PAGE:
Sea of Peeves


Love it, hate it or if you’re somewhere in-between, there’s little getting around the fact that Sea of Thieves suffers from a glaring issue: There’s bugger all to do (and not much point in doing it either).

If gameplay is King, then for some reason Rare decided to appoint the iron throne to a ruler as bad as Joffrey, because at it’s core the game is nothing but a series of fetch quests. You set sail, you gather some stuff (Chests, skulls, livestock), then you bring it back for cash rewards – rewards that can be spent on items that only have a cosmetic purpose. The biggest irony being you that can’t even really see the fancy new tricorne you treated yourself to, as you play from a first person perspective.

However, although the core gameplay objectives are more than a little lacklustre, the general gameplay execution is sublime. The way you interact with everything in the game is basic enough not to be complicated, but involved enough not to be simple. Sailing a ship for example – one of the main things you’ll spend your time doing – involves a series of manual tasks like setting the sails, raising the anchor and relying on the compass for navigation. It’s very hands on if you’re on your own in a sloop, whereas the galleons really require the careful coordination and cooperation of an entire crew! Successful sailing and navigation can be very rewarding in itself. The game world, with day/night cycles and variable weather conditions, is also very remarkable and a thing of beauty. Between the gameplay handling and the game-world, you have a rock-solid foundation to build on – even if you kept the simple fetch quest mechanics.

The reason I believe this to be true, is because of the parallels between this game and Elite Dangerous. In Elite dangerous you do the same basic stuff – you ferry items about for cash, and you might find yourself in the occasional shootout with rival ships; albeit of the space variety. The main difference is though, in Elite Dangerous you can invest the money on proper stuff. Stuff that improves you. Progress!

The counter argument to this is that it would unbalance the game, but the game is already unbalanced. If you head out on your own in a sloop, you won’t stand a chance if a passing galleon with anger management issues takes an interest in you. You’re much better off trying to fly under the radar. Sea of thieves could play into this. When most people think of improvements, they initially think of increased health and firepower – which would certainly be an option – but customisation can be much more than that. For the lone adventurer, how about a sloop upgrade that ditches the weight of cannons in favour of advanced speed and manoeuvrability, in order outrun enemies? What about a water tight deck upgrade so you can lose them in a storm? Or a shallow keel upgrade so you can take advantages of the shoreline. A paint scheme that makes your ship harder to spot? These are the type of options that Elite affords the player and, rather than unbalance the game, it opens it up to different ways to play; it gives your sandbox more options. More reasons to carry on playing.

Another great addition that could be pinched from Elite would be bounties. Being the feared Blackbeard of the seas is a lot of fun, but what if it came with some risk attached to all that piracy and griefing? What if, the more you hostilely engage other ships, the more a bounty goes up on your own ship? Hunter becomes hunted, as players take to the sea to hunt you down for the massive bounty on your head! They could even introduce a GTA-like stars system, where an NPC navy man-o-war spawns in to try restore order to the seas. It would all need to be carefully balanced for risk and rewards, but there’s no reason why piracy couldn’t have it’s own level/faction – where stolen chests are cashed in for bigger rewards than ones that are simply found on islands. Bounty hunting itself could be another new faction, where you take on quests to hunt down notorious pirates on the server. Pirate leader boards! None of these things would drastically change the core game, they would just introduce systems of progress around elements that already exist in the game and give them some meaning.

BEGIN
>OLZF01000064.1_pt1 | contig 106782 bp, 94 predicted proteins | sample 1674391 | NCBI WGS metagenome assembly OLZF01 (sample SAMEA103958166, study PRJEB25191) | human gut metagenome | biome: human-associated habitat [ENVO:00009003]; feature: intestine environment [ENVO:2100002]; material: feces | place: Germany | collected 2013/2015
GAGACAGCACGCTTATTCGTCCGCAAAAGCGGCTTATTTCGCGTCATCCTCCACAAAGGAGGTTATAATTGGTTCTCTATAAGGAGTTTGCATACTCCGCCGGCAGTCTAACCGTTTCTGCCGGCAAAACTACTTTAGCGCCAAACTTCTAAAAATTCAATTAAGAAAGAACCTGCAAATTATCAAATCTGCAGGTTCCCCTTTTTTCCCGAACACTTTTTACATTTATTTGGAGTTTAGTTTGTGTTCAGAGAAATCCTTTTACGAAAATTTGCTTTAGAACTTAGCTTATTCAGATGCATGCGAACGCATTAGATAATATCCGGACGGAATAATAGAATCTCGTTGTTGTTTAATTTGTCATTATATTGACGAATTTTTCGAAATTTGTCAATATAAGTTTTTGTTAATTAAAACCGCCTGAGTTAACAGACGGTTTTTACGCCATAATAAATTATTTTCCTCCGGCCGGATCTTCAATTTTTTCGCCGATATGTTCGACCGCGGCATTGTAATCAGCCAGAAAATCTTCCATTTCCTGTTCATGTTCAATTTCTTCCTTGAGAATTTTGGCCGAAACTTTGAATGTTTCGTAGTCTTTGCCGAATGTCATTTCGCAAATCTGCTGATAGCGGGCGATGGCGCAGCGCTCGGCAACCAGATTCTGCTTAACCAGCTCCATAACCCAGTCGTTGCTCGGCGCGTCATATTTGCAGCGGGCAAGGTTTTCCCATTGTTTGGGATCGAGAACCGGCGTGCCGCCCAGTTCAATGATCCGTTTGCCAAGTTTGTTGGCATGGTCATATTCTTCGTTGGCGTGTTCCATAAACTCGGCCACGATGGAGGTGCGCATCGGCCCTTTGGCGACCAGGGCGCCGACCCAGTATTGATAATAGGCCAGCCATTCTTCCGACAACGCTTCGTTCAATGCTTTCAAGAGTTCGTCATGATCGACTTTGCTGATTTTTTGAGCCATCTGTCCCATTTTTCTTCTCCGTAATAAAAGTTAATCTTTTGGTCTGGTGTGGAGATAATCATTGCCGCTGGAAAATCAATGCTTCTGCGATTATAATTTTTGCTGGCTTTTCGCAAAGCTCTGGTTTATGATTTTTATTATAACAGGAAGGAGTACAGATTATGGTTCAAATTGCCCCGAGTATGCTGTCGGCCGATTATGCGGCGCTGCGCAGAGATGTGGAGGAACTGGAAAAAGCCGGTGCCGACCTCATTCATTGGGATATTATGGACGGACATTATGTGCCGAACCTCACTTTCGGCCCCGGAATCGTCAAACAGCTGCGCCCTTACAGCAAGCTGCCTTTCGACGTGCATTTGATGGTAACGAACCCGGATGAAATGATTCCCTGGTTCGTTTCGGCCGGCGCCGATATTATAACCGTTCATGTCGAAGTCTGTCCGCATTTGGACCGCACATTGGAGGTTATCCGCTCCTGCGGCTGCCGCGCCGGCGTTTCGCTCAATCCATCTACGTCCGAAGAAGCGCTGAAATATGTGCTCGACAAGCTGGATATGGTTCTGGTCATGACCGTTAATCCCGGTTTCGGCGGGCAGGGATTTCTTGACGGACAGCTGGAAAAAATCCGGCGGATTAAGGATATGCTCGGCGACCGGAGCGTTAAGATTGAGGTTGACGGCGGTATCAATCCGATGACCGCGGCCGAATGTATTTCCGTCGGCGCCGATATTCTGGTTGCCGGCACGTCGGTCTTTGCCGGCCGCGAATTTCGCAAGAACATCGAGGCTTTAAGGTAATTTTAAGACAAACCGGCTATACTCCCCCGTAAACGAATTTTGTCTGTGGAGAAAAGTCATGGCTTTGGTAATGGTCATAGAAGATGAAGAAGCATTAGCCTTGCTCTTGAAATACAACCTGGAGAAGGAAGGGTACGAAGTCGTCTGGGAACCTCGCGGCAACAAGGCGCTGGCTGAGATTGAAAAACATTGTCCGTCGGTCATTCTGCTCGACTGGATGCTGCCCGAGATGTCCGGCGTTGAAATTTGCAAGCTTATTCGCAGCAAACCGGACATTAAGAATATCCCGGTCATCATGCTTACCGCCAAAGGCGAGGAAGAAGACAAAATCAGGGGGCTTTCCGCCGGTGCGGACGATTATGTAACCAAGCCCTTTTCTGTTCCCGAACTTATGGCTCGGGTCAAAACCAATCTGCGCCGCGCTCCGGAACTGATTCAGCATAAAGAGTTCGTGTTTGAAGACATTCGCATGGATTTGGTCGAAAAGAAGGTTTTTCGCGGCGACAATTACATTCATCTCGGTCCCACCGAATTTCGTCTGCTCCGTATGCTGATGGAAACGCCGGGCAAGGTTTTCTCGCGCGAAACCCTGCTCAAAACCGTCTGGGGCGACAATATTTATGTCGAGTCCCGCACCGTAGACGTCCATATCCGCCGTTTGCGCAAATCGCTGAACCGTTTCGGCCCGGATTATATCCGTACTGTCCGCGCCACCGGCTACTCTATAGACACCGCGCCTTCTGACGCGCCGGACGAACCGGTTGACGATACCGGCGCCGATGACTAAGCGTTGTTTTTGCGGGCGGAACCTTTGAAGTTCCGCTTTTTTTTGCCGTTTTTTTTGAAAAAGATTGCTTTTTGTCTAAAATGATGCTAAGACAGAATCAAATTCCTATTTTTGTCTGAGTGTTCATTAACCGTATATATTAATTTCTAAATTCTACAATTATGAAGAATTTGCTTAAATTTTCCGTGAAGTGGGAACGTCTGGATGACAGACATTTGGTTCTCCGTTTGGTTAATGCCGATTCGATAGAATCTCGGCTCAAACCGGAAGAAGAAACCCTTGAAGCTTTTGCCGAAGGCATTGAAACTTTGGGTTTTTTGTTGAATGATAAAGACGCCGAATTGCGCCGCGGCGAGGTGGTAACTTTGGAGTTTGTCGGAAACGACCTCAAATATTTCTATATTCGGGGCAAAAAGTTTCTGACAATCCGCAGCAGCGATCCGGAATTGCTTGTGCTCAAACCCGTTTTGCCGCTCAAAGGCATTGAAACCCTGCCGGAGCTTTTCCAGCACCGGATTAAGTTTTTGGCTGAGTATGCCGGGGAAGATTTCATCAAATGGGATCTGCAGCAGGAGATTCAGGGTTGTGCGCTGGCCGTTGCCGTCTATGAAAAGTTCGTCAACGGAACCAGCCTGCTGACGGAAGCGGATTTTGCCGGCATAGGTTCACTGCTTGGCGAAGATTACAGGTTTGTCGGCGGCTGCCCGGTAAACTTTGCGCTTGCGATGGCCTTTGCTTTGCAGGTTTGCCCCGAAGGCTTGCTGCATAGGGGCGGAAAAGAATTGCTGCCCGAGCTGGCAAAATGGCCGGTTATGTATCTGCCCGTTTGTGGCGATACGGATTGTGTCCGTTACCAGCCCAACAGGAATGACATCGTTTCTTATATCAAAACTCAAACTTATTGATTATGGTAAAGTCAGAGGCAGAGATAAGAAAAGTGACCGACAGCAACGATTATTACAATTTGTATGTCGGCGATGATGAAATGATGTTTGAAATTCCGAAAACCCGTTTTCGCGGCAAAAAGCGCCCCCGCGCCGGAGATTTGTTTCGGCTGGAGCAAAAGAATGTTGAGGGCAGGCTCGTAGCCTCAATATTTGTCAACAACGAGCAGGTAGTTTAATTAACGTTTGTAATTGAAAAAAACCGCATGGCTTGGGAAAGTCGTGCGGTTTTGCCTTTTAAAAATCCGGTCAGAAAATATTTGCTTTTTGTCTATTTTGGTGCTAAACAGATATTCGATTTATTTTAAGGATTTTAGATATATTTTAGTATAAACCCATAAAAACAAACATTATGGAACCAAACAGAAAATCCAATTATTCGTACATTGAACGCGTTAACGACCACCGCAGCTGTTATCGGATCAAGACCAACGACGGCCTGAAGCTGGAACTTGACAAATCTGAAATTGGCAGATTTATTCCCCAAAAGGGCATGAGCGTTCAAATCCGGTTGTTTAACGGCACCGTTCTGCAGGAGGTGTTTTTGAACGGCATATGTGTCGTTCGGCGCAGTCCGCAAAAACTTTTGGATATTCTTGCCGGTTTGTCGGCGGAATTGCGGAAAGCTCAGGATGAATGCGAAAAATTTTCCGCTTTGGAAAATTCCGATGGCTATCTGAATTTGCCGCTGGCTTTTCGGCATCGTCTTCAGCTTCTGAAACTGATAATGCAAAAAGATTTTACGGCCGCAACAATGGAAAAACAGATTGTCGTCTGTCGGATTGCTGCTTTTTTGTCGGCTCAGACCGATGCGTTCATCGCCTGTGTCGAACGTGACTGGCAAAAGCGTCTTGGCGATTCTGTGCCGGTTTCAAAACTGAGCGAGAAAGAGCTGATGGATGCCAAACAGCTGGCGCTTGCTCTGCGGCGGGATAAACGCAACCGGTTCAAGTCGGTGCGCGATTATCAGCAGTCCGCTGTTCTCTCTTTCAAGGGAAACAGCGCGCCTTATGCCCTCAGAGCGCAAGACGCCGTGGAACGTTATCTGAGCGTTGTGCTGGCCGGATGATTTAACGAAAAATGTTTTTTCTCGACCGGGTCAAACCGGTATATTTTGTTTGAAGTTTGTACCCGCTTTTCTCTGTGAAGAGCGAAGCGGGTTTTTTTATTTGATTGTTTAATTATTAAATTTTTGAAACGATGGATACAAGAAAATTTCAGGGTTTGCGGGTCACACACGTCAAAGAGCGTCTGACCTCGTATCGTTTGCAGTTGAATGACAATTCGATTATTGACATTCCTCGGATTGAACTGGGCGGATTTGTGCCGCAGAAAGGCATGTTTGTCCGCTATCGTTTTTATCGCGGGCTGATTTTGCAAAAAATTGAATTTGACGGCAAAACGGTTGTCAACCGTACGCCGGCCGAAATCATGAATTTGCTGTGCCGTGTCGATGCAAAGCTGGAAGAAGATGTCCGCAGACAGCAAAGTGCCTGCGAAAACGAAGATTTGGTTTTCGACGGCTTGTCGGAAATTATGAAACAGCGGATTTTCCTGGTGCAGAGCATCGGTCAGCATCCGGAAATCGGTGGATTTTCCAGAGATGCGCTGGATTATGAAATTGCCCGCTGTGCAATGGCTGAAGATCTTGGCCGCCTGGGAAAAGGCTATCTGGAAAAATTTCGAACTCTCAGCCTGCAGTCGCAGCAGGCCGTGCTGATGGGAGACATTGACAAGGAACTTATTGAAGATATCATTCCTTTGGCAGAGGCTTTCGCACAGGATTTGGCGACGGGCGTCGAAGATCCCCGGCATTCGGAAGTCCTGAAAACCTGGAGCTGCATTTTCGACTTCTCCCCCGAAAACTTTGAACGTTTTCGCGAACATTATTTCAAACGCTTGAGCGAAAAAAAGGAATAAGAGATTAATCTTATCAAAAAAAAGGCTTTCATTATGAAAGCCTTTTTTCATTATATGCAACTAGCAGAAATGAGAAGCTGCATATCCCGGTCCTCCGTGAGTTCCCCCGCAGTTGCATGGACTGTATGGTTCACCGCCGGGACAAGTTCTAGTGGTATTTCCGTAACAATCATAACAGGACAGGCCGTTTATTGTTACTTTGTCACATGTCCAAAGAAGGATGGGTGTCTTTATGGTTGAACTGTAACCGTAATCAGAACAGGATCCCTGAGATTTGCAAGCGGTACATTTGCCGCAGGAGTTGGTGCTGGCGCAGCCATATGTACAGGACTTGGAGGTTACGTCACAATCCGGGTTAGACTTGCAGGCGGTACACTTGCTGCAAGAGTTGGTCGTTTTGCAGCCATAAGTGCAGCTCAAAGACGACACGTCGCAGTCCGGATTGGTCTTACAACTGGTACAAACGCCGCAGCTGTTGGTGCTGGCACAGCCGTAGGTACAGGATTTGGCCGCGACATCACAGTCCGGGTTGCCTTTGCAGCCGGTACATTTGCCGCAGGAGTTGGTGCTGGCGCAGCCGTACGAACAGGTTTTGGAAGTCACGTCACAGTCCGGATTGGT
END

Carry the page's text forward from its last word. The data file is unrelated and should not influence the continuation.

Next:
Sea of thieves is clearly lacking content, but a lot of people can see  – or really more feel – its potential. There’s something there; something special. New epic quests and a depth of content might be an answer, but I’m not sure it’s the right answer. There’s something to be said about writing your own story as you play the game, rather than adding new content that writes it for you; I think the answer simply lies in creating more meaningful progress systems around what is already there to ensure the players and their friends keep on writing.


If At First You Don’t Succeed…

We’re all emotional beings. Well, most of us. There’s definitely a few emotionally-dead fucking psycho’s out there – but most of them seem to reside in parliament, rather than the gaming community. Actually, there’s quite a few in the gaming community now that I think about. Anyway, I digress (already).

We’re MOSTLY all emotional beings, with feelings and erm, stuff. When we play a game, we’ll invariably feel a certain way about it. We’ll either enjoy what we’re experiencing, or we won’t. We then put those feeling on the game, and translate it into good or bad.

I’m enjoying myself = good game. I’m not enjoying myself = bad game. Simple stuff right?

You may then go on, especially in the case of the games reviewer, to explore those feelings in more depth and analyse what is causing them. Why is this game not making me happy; What is wrong with it? Or, this game is awesome; what is it about the game that’s making me feel this way?